Oxygenic photosynthesis sustains life on Earth, being the process through which sunlight is used to drive carbon fixation into biomass releasing oxygen as by-product. Photosynthetic organisms convert light energy into chemical energy thanks to the activity of pigment-binding multiproteic complexes known as photosystems and their relative light-harvesting antenna complexes. More than often, light availability is non-optimal, either too scarce or in excess compared to the photosynthetic capacity of the organism operating photosynthesis, to the point it may result dangerous. Among the most sensitive complexes of the photosynthetic chain, photosystem II is the main site of Reactive Oxygen Species (ROS) formation. These detrimental compounds may lead to a compromised growth and losses in biomass productivity. For this reason, photosynthetic organisms evolved different photoprotection mechanisms, among which Non-Photochemical Quenching (NPQ) is one of the most important and investigated. Microalgae dissipate most of the absorbed energy through this safe-valve mechanism, even when conditions are not dangerous, determining a consequent reduction of biomass accumulation. Moving towards an optimized photosynthetic yield is one of the main objectives in microalgae domestication, which itself is an ever-growing interest, because sustainable microalgal industrial applications have the potential to satisfy many global demands. Among the most important, is the use of algal biomass as food and feed, bio-fuels production, extraction of high-value nutraceuticals and pharmaceuticals, recovery of wastewaters, and carbon capture. However, realization of this potential requires a decrease of the current production costs. To achieve profitability, identification of limiting factors is fundamental. Particularly, light-to-biomass conversion efficiency is a key bottleneck that needs to be addressed to achieve domestication. With this focus, the aim of this thesis was to study microalgal photosynthetic behavior upon different growth conditions and the relative activated energy dissipation processes as a possible target to improve productivity, thus enabling the use of microalgae as green cell factories. All the studies herein presented were conducted on the model organism for green algae, Chlamydomonas reinhardtii, for which extensive literature, mutants’ libraries, and genetic tools are available.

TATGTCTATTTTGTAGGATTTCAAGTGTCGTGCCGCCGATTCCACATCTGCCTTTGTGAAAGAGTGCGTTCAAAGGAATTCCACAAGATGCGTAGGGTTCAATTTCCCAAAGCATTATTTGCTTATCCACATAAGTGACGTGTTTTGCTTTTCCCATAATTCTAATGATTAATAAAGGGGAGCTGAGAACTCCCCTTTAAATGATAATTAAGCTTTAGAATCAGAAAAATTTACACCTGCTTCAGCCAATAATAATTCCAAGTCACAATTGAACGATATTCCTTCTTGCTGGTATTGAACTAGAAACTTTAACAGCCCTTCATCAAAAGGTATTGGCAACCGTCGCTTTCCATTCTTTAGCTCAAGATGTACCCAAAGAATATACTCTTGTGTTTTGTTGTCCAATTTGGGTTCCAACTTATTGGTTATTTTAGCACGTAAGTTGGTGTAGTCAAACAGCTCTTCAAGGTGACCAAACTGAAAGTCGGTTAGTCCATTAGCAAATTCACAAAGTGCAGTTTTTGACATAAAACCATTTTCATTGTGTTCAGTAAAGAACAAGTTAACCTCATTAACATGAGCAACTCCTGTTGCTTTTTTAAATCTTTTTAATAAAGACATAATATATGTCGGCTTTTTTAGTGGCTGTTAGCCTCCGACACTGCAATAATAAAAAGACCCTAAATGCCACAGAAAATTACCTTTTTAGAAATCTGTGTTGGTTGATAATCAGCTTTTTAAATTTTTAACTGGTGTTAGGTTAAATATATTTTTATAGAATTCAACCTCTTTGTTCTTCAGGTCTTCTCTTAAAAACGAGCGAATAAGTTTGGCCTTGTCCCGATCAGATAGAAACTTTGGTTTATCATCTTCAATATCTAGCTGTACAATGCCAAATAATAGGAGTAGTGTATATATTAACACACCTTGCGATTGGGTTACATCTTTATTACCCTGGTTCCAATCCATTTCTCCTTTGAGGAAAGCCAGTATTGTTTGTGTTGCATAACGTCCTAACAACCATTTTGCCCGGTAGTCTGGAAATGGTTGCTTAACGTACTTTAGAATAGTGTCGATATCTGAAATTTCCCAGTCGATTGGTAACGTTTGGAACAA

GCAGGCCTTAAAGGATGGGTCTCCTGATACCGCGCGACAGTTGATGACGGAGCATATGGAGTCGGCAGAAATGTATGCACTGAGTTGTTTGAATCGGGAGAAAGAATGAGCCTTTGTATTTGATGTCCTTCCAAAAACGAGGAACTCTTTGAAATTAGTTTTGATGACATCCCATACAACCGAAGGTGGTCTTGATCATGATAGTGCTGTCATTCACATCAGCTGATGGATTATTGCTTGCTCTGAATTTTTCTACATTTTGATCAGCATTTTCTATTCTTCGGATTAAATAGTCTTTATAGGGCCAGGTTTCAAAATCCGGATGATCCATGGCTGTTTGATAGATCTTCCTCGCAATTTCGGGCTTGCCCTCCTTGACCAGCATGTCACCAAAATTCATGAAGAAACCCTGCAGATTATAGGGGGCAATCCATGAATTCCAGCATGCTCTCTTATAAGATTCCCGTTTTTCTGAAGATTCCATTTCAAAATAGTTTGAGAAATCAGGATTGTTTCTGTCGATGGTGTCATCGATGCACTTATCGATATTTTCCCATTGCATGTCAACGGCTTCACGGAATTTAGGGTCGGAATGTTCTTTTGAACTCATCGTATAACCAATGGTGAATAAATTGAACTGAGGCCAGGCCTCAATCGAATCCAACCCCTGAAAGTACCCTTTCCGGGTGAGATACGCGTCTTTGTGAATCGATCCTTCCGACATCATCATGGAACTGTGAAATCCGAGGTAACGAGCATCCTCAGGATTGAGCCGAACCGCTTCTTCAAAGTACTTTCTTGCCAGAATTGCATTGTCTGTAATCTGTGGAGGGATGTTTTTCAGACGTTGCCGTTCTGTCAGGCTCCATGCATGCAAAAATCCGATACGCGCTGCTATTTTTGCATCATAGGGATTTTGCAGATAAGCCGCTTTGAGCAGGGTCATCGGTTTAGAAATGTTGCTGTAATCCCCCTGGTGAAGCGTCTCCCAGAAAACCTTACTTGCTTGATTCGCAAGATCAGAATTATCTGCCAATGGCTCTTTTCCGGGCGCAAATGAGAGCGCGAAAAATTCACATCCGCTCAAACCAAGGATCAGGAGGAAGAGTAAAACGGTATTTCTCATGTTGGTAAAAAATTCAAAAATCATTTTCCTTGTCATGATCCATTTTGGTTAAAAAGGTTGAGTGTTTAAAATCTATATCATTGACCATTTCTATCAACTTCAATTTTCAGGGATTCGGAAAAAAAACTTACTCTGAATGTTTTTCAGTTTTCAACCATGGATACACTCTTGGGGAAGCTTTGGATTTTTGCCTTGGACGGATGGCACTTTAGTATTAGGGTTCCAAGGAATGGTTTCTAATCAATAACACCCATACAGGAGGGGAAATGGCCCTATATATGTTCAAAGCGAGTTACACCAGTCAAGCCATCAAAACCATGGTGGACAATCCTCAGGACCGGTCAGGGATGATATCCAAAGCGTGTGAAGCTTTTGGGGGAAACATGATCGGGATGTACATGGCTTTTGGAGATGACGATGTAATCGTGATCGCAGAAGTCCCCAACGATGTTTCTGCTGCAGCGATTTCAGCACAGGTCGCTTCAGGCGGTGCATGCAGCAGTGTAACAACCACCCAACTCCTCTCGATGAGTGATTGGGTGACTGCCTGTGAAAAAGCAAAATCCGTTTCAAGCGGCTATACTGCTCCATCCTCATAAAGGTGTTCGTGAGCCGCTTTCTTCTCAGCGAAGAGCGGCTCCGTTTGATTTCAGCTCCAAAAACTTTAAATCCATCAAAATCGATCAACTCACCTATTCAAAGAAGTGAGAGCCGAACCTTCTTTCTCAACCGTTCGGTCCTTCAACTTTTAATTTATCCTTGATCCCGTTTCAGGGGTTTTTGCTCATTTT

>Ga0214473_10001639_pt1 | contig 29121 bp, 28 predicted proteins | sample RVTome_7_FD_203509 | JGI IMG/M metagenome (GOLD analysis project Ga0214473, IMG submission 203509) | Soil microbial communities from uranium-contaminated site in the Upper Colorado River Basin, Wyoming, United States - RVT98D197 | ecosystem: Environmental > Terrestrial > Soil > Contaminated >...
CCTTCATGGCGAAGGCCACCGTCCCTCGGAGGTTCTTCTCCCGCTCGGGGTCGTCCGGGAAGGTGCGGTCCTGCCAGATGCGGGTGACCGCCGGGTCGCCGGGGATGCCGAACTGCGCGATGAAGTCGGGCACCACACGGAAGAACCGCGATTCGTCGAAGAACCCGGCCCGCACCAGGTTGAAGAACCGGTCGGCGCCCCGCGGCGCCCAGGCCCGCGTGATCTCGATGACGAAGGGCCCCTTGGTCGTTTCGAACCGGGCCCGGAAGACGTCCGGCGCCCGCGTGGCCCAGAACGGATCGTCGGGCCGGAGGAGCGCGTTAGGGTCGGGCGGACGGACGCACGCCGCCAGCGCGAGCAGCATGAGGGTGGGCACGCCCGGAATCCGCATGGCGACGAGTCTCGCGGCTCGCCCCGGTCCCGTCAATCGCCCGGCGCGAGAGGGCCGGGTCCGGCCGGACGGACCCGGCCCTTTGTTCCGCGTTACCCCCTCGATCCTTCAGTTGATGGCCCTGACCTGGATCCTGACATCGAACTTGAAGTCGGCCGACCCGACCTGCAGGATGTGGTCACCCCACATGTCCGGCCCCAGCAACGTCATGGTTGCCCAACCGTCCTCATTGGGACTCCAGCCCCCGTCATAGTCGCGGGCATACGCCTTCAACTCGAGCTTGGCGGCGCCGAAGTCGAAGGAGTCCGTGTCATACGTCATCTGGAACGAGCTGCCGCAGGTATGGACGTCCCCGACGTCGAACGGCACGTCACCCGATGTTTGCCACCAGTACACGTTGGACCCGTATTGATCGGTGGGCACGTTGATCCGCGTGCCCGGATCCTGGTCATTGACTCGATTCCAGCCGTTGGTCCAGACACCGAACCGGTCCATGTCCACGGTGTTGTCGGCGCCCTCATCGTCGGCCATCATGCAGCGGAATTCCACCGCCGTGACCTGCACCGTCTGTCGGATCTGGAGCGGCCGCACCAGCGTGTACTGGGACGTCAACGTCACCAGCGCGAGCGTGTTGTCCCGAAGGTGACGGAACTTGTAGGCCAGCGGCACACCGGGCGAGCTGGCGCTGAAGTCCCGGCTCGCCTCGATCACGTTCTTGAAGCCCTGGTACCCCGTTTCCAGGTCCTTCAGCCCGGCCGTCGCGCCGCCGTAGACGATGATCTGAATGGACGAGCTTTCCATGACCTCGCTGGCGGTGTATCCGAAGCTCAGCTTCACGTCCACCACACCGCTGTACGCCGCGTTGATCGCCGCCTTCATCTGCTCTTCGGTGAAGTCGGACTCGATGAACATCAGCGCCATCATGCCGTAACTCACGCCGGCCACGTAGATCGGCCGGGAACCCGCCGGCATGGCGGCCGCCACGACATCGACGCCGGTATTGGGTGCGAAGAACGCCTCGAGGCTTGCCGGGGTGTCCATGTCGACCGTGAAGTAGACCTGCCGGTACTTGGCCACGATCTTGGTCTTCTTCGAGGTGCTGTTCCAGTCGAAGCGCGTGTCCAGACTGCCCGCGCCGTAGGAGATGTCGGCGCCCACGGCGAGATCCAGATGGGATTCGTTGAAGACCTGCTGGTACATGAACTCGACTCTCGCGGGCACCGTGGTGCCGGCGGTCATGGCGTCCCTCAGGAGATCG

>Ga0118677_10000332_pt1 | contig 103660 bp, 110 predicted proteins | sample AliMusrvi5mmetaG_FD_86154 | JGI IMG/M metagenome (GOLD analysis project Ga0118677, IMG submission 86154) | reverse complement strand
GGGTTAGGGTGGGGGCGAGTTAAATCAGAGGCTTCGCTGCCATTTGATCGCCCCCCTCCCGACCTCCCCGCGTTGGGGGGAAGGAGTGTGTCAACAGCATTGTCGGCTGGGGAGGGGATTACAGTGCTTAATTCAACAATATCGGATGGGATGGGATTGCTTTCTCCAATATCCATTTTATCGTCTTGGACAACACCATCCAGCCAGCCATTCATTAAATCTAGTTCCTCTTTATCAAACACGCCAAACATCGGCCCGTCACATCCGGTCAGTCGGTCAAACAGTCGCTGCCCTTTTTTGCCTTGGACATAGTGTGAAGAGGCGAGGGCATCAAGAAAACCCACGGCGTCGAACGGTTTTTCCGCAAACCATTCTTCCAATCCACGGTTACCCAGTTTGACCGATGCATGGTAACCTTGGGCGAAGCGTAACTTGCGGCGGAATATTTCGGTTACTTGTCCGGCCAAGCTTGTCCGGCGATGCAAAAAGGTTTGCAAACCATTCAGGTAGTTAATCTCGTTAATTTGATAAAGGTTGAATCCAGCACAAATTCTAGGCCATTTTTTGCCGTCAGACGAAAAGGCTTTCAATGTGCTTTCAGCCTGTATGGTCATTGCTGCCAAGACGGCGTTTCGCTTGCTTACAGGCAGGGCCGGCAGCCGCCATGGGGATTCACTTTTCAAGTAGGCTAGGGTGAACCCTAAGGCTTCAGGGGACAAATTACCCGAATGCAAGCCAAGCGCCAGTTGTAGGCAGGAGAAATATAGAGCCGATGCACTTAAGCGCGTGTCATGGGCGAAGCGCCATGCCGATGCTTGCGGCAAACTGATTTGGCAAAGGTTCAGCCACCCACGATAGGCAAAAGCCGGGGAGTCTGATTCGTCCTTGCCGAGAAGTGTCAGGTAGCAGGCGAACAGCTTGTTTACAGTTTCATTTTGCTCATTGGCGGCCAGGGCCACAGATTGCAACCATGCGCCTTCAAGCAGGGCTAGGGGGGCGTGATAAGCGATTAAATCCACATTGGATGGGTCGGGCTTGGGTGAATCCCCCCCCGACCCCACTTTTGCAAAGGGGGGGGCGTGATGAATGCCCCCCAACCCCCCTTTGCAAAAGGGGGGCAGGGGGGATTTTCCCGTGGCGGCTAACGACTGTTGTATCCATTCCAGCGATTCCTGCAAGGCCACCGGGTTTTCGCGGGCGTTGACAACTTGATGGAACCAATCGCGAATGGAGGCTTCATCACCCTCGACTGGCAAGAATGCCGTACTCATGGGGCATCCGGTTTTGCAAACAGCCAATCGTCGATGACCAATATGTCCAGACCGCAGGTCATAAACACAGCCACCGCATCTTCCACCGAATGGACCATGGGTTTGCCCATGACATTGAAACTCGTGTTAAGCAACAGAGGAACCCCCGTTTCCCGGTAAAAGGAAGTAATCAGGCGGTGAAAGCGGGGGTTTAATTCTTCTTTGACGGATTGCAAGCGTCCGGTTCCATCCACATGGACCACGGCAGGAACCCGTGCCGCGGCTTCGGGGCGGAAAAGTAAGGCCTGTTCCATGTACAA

Study on the molecular mechanisms at the basis of photosynthesis toward microalgae domestication

Luca Zuliani
Writing – Original Draft Preparation
;
Matteo Ballottari
Supervision
2021

Abstract

Oxygenic photosynthesis sustains life on Earth, being the process through which sunlight is used to drive carbon fixation into biomass releasing oxygen as by-product. Photosynthetic organisms convert light energy into chemical energy thanks to the activity of pigment-binding multiproteic complexes known as photosystems and their relative light-harvesting antenna complexes. More than often, light availability is non-optimal, either too scarce or in excess compared to the photosynthetic capacity of the organism operating photosynthesis, to the point it may result dangerous. Among the most sensitive complexes of the photosynthetic chain, photosystem II is the main site of Reactive Oxygen Species (ROS) formation. These detrimental compounds may lead to a compromised growth and losses in biomass productivity. For this reason, photosynthetic organisms evolved different photoprotection mechanisms, among which Non-Photochemical Quenching (NPQ) is one of the most important and investigated. Microalgae dissipate most of the absorbed energy through this safe-valve mechanism, even when conditions are not dangerous, determining a consequent reduction of biomass accumulation. Moving towards an optimized photosynthetic yield is one of the main objectives in microalgae domestication, which itself is an ever-growing interest, because sustainable microalgal industrial applications have the potential to satisfy many global demands. Among the most important, is the use of algal biomass as food and feed, bio-fuels production, extraction of high-value nutraceuticals and pharmaceuticals, recovery of wastewaters, and carbon capture. However, realization of this potential requires a decrease of the current production costs. To achieve profitability, identification of limiting factors is fundamental. Particularly, light-to-biomass conversion efficiency is a key bottleneck that needs to be addressed to achieve domestication. With this focus, the aim of this thesis was to study microalgal photosynthetic behavior upon different growth conditions and the relative activated energy dissipation processes as a possible target to improve productivity, thus enabling the use of microalgae as green cell factories. All the studies herein presented were conducted on the model organism for green algae, Chlamydomonas reinhardtii, for which extensive literature, mutants’ libraries, and genetic tools are available.
Photosynthesis, microalgae, sustainability, domestication, photoprotection
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Utilizza questo identificativo per citare o creare un link a questo documento: http://hdl.handle.net/11562/1049293
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